Peter Dykstra: Reporters and writers I'm thankful for
On this Thanksgiving let's remember those who inform us about our world.
Last Thanksgiving, I cited a dozen U.S. environmental journalists that deserve our thanks. Since there are dozens more, let's make this an annual thing.
Ken Ward, Jr
One must only watch Joe Manchin's servility to Big Coal in West Virginia's politics to know how very, very difficult it must be to stay independent. Ward has done it for decades, primarily for the Charleston Gazette, covering labor, safety, and environmental news, earning a MacArthur "Genius Grant" in 2018. He left the struggling paper in early 2020, co-founding a statewide non-profit news organization and partnering with ProPublica's expanding local news efforts.
His 2006 "Big Coal" is still the standard-bearer for environmental dirty books. And his regular updates via Rolling Stone are invaluable, if depressing ... which is why his latest, "10 reasons for optimism on climate change" is a such a breath of fresh air.
Jim Bruggers & Chris Bruggers
A few years ago, a friend asked me about all the changes at the Society of Environmental Journalists, and whatever happened to that super-efficient Chris Rigel, who seemed to make everything run so well?
The answer is, of course, a classic environmental journalism love story. Christine Rigel Bruggers continues on as SEJ's administrative backbone. Jim Bruggers has been a star on the beat in the San Francisco Bay area in the 1990's; at the Louisville Courier-Journal from 1999 to 2019; and now as a reporter for the National Reporting Network at Inside Climate News. He served as SEJ's Board President for two years.
Jim and Chris Bruggers continue their reign as the Jay-Z and Beyoncé of environmental journalism.
Hardly a fossil, Atkin started her Heated newsletter way back in 2019, then took the peril-fraught step of leading her gratis audience to paid subscriptions. She's been smart enough to make it work, smart enough to fend off burnout by phasing back to weekly publication, and good enough to draw 68,000 cheapskates as freeloading Twitter followers.
No one ever won a Pulitzer with come-to-Jesus rhetoric on the environment. But in 1995, Robert B. Semple took on the "Contract With America" in a series of editorials that were as fiery as the New York Times ever gets.
The Contract was Newt Gingrich's stunningly successful effort to seize Republican control of the House, and Semple fought back with pieces on land and water grabs in an increasingly libertine Western U.S. One piece, "The G.O.P.'s War on Nature," reads like it could have been penned this week. Semple kept up the fight until his retirement in 2017.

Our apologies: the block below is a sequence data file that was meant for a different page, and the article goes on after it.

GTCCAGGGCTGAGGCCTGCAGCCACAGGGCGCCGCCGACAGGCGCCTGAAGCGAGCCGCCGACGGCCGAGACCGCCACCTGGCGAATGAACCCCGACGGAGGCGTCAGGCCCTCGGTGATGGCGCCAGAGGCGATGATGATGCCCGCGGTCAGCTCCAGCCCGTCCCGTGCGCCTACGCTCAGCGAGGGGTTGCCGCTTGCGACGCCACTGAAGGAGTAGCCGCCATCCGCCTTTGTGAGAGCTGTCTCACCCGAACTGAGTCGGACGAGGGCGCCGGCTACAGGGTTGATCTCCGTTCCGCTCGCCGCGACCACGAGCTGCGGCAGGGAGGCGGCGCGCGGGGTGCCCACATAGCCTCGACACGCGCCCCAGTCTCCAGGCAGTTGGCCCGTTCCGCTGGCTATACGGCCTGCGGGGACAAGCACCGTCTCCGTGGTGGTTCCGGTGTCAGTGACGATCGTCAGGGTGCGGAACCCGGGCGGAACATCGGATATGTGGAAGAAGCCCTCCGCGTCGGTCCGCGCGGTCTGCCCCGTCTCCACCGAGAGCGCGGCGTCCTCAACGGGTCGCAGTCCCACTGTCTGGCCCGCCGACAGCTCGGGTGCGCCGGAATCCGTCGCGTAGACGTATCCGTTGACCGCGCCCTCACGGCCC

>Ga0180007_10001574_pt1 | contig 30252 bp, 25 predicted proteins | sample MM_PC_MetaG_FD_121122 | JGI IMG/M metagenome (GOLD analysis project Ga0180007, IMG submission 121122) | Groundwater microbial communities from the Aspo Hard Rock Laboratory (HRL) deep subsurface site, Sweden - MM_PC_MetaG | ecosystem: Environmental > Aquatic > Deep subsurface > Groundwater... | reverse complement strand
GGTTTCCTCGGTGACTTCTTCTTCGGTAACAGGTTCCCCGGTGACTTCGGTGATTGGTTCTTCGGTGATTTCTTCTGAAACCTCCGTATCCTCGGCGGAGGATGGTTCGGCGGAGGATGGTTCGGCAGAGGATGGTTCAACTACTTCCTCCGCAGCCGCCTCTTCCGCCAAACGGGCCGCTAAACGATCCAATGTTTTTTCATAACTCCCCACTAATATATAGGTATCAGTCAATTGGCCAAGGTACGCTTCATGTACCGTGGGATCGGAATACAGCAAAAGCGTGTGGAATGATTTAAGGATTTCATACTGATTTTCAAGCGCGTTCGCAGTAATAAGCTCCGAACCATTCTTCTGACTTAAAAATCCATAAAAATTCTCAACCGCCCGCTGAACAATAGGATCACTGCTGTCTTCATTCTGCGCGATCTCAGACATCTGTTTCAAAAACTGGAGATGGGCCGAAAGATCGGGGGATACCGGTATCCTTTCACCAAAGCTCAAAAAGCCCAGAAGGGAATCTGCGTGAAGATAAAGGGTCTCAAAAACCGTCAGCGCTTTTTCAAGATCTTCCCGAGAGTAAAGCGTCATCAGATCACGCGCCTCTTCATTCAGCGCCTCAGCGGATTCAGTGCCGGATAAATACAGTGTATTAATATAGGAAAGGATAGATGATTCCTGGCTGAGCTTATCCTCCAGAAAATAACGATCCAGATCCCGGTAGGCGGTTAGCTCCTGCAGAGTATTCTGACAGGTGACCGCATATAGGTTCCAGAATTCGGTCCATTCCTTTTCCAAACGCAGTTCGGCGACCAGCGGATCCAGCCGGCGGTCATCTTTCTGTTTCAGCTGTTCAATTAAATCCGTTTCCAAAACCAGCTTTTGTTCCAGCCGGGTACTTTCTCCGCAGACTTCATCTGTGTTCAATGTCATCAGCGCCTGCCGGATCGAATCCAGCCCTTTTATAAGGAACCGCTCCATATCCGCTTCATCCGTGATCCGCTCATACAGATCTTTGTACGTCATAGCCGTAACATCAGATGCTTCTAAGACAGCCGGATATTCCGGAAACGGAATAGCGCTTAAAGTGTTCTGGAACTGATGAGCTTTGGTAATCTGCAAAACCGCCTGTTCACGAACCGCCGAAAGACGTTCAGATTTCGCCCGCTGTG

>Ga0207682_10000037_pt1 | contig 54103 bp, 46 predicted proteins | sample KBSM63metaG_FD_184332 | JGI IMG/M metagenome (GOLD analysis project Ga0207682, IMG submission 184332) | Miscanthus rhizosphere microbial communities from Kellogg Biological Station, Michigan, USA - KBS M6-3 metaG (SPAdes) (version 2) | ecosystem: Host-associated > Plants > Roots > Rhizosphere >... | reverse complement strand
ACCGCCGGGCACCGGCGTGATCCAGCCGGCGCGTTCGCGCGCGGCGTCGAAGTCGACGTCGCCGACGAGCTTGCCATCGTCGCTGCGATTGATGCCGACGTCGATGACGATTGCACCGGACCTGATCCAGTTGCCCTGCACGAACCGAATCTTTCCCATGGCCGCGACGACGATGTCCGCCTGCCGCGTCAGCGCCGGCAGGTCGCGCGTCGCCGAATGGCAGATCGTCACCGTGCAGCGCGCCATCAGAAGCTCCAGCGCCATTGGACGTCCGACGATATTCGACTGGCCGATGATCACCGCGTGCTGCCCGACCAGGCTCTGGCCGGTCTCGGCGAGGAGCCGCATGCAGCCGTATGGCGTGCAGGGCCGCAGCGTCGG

I can't imagine how it must be to write so well and be so relentless. His New Yorker dispatches are a good place to get a feel for his writing, but so is his 1980's epic, The End of Nature.
Bad news alert: His 1980's choice of book title may be a little too optimistic.
Kolbert isn't just a great climate writer or science writer, she's simply a great writer. The Sixth Extinction: an Unnatural History paints a dire picture of our future in a changing world. It won the 2015 Pulitzer for General Nonfiction.
Let's say, for the sake of argument, that you're 34-years-old as you read this. Andy Revkin has been covering, writing or teaching about climate change since you were a fetus.
He started with a cover piece for Discover in 1988, then had a healthy stretch as the beat reporter at the New YorkTimes on the environment beat.
New Yorkers Ed and Betsy Marston moved west in the 1980's. They settled in Paonia, Colorado, and took over a high-risk weekly paper, the High Country News. What HCN lacked in financial stability, it grew in journalistic chops.
Think of HCN as the above-the-treeline version of the New Yorker.
Lest we think of Mr. Roker as another rotund, over-jollied TV weather geek, here he is in a 2019 clip about the scientific certainty of manmade climate change. And yes, he's lost about 100 pounds through diet, exercise, and surgery.
Technically not a journalist at all, but a giver of a great gift. He's the founder of SkyTruth, a West Virginia nonprofit and a virtuoso in directing the boom in satellite data in the service of law enforcement, science, advocacy, and journalism.
SkyTruth is the world's leading sleuth of satellite imagery and the leading interpreter of what it all means. Amos and his team were go-to sources on the 2012 Gulf Oil Spill; on flooding; illegal logging, deep sea fishing or mining; and more.
Maybe such a gift belongs at Christmas?
His views do not necessarily represent those of Environmental Health News, The Daily Climate, or publisher Environmental Health Sciences.
Banner photo: Bill McKibben speaks to University of Michigan students in 2012.(Credit: University of Michigan School for Environment and Sustainability)